What are the architectural challenges of ESA?

What are the architectural challenges of ESA?

The architectural challenges of ESA stem from the violation of the implicit assumptions referenced earlier; the ideas of the database as a point of integration and the application as a process boundary no longer apply.

The first challenge is flexibility . Once services are created and processes are automated, optimization and innovation depend on a company's ability to not only implement processes, but also be able to change and improve them based on experience. This is a huge challenge, considering the average optimization cycle of today's custom application projects, which may range anywhere from 9 to 18 monthsa timeframe that is no longer acceptable. Companies need to implement a new IT system within weeks and months in order for it to have an impact. The tradeoff for flexibility has traditionally been costit's easier to make changes to a system when development costs are no object. But that implies the system was never very flexible in the first place. Inherent flexibility implies a corresponding reduction in cost to make changes because flexibility has to be affordable in order to be meaningful.

The second challenge facing ESA is data consistency how to unify and synchronize all of the information and process flow in an automated process where data is stored in lots of different databases and lots of applications are supplying services.

The third challenge is heterogeneity . The modern enterprise can't assume that all of its software and systems will always come from a single vendor. A heterogeneous computing environment is a given in today's world. In fact, it is inevitable. Even if management consciously set out to choose a single vendor, mergers and acquisitions make it inevitable that systems from a different vendor will arrive with some acquisition down the road. And even if the company is an island, homegrown applications or specialized tools from a niche vendor will ultimately introduce complexity at some point.

The fourth challenge is the user interface (UI) . Now that companies have the ability with ESA to combine and recombine enterprise services in any manner they wish, designing the most efficient and the most appropriate interfaces for the delivery of the right functionality to the right person becomes extremely important. As processes are developed, roles must be developed in tandem for the employees charged with collecting information, evaluating that information, and making a decision based on that analysis. But what data, presented in what form and at what level of aggregation, is appropriate for each person in that chain? Torrents of data may be flowing from any given business process, but to be efficient, each role that plays a part in that process needs that data reduced to the level at which people in that role can best perform their appointed tasks. Previous generations of enterprise applications had been built as reflections of the database's internal structure rather than as reflections of the roles people play in the application's process. In practice, this meant that performing a simple, real-world task required using 4, 5, 10, or even 15 UIs reflecting different aspects of the database structure instead of accessing a single screen specifically created so that that person could perform his task. The UI challenge is one of bringing together and making affordable the creation of many role-based interfaces for the convenience of human users.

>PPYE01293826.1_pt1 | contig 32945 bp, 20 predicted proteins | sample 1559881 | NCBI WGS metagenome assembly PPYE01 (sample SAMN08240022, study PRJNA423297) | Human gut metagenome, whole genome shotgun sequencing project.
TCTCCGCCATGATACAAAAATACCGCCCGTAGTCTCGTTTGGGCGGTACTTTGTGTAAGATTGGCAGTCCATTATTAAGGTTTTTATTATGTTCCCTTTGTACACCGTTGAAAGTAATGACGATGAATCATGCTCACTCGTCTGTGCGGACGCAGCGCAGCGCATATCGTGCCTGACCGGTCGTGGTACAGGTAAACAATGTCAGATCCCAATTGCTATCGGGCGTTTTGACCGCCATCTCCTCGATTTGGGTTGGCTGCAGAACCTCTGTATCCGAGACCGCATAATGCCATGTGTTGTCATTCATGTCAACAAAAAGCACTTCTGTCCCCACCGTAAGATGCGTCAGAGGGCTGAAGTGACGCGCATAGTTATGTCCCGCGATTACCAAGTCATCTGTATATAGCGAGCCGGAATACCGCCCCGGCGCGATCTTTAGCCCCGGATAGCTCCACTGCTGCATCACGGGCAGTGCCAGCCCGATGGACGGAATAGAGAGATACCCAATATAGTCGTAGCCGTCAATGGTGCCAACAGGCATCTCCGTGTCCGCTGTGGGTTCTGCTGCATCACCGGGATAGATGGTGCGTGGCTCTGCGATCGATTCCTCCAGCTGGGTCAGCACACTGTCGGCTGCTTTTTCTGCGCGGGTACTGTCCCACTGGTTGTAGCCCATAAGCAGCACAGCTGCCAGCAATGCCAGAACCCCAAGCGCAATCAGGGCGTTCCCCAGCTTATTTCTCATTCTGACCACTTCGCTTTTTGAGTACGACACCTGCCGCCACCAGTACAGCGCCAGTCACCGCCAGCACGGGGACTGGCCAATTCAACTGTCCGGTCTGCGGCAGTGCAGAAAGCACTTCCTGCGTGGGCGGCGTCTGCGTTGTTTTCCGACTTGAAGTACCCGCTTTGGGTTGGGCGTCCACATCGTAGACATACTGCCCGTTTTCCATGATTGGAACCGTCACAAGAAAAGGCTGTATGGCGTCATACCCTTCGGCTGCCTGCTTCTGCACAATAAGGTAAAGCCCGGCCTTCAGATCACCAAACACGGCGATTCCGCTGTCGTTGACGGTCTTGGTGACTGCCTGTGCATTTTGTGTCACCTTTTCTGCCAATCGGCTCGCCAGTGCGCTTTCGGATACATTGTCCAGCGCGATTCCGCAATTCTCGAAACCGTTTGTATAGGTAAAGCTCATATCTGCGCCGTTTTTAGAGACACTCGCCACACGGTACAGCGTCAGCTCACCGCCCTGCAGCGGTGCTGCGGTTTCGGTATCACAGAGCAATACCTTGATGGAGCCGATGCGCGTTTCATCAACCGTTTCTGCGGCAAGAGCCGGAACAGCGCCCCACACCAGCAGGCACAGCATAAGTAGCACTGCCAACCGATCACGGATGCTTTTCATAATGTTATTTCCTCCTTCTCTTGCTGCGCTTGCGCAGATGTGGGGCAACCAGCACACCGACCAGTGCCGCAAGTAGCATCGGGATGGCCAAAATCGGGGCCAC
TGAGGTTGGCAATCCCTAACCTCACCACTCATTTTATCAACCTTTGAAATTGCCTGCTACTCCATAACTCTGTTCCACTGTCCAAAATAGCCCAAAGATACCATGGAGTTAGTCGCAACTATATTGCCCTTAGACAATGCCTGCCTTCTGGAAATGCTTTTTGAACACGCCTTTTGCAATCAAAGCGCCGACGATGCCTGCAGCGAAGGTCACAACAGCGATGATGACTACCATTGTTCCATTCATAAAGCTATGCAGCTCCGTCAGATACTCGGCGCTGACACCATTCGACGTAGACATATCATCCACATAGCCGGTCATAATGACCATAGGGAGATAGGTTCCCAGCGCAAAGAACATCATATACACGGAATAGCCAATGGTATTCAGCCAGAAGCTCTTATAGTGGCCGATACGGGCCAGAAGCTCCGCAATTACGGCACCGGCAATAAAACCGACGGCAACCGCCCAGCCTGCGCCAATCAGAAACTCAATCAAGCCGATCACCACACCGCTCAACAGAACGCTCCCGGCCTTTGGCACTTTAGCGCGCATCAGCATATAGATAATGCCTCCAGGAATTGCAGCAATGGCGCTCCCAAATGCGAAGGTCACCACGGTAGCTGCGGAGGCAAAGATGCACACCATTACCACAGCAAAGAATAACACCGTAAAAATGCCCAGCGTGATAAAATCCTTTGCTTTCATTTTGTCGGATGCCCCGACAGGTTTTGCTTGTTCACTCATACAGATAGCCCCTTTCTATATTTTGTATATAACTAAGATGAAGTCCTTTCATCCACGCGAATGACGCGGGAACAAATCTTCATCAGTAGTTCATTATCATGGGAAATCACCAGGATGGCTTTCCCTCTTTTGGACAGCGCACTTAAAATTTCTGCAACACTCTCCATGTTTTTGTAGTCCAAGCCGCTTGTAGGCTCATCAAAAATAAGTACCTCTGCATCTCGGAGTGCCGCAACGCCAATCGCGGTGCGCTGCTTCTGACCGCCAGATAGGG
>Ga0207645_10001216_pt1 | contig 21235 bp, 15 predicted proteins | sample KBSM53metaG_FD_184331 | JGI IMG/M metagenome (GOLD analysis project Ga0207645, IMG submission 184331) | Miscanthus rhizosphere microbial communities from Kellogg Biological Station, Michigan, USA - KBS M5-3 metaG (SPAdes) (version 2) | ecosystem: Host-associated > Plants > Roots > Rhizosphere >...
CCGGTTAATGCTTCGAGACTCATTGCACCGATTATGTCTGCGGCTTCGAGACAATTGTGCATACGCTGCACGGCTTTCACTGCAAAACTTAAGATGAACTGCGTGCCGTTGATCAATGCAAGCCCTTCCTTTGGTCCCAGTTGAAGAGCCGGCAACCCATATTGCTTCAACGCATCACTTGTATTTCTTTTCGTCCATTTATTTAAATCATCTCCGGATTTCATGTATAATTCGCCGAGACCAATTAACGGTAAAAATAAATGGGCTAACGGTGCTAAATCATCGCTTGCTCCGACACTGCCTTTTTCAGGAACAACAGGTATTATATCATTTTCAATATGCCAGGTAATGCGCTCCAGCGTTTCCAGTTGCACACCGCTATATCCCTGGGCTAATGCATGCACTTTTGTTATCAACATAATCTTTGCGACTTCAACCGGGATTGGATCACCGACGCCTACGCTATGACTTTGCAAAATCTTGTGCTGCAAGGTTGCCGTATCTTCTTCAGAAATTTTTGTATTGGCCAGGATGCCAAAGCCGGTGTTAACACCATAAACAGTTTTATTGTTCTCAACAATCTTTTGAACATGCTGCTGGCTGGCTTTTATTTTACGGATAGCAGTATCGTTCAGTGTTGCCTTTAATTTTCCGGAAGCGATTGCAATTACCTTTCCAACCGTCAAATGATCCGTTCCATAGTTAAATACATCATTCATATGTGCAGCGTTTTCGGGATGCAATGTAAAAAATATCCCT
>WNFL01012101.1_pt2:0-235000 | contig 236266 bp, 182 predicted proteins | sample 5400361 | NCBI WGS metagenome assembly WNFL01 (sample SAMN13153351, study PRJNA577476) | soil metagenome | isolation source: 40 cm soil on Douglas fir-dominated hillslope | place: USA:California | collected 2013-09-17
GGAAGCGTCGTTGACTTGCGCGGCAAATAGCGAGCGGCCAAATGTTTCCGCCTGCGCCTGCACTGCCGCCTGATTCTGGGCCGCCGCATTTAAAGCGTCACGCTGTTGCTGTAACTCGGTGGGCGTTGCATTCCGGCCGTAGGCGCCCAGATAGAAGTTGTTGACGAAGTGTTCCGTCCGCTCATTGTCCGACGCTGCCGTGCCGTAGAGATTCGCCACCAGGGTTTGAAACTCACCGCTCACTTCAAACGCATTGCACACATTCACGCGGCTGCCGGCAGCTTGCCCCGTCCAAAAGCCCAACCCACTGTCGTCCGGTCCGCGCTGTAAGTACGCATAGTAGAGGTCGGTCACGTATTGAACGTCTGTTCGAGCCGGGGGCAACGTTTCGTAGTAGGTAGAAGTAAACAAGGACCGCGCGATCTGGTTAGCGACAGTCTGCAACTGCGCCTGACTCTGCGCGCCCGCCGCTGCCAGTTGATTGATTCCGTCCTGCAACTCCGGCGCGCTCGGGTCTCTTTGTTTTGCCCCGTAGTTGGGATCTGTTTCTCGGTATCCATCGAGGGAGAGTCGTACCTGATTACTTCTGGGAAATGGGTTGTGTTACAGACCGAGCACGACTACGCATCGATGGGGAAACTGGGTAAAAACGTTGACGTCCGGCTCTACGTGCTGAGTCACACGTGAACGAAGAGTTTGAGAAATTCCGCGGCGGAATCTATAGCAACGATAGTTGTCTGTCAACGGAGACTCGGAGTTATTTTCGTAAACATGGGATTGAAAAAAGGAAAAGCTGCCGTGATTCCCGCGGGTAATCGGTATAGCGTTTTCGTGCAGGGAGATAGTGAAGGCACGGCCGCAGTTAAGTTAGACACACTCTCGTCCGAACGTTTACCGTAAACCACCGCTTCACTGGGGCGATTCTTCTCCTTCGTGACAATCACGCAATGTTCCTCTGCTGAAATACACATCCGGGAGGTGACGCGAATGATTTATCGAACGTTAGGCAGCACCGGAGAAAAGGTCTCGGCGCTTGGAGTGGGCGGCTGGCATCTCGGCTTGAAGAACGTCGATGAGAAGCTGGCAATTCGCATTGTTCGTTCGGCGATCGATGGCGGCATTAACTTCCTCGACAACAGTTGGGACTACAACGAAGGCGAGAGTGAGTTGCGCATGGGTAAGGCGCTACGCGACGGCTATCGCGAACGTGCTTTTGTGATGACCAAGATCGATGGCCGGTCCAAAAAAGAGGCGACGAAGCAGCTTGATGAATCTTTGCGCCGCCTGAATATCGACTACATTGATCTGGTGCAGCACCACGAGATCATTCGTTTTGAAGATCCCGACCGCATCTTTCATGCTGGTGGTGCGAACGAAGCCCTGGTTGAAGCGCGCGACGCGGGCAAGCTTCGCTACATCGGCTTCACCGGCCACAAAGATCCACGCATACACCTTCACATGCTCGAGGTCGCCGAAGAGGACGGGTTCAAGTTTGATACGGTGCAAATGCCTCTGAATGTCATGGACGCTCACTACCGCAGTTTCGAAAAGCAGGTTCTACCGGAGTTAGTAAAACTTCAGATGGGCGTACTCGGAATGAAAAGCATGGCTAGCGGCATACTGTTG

All of these challenges point to a tremendous impact and change in IT development. The need for inexpensive flexibility, along with the demand for customized interfaces throughout the organization, implies that development must become cheaper and faster in a hurry. That will require the demystification of IT. Development must become simple enough so that not only will highly trained programmers and information architects build and deploy services, but managers outside of IT will as well. SAP has envisioned the role of the business analyst, a manager versed in IT but lacking traditional development skills, though she has a much deeper understanding of the actual business processes being automated than the developers in IT do. While IT focuses on exposing services and maintaining the architecture, business analysts will receive the tools to create the necessary applications and interfaces to extend process automation even further.

At this point, the gap between IT and the business will be bridged. IT will supply the business side with those tools, and the resulting conversationabout how to create those interfaces and automate those processeswill replace the lengthy, inefficient negotiations in which the business side explains what it needs to IT, which tries to figure it out and then returns with a requirement spec. And so the traditional dance would have gone on, except that within ESA, the use of services and modeling tools creates a very unconventional development environment.

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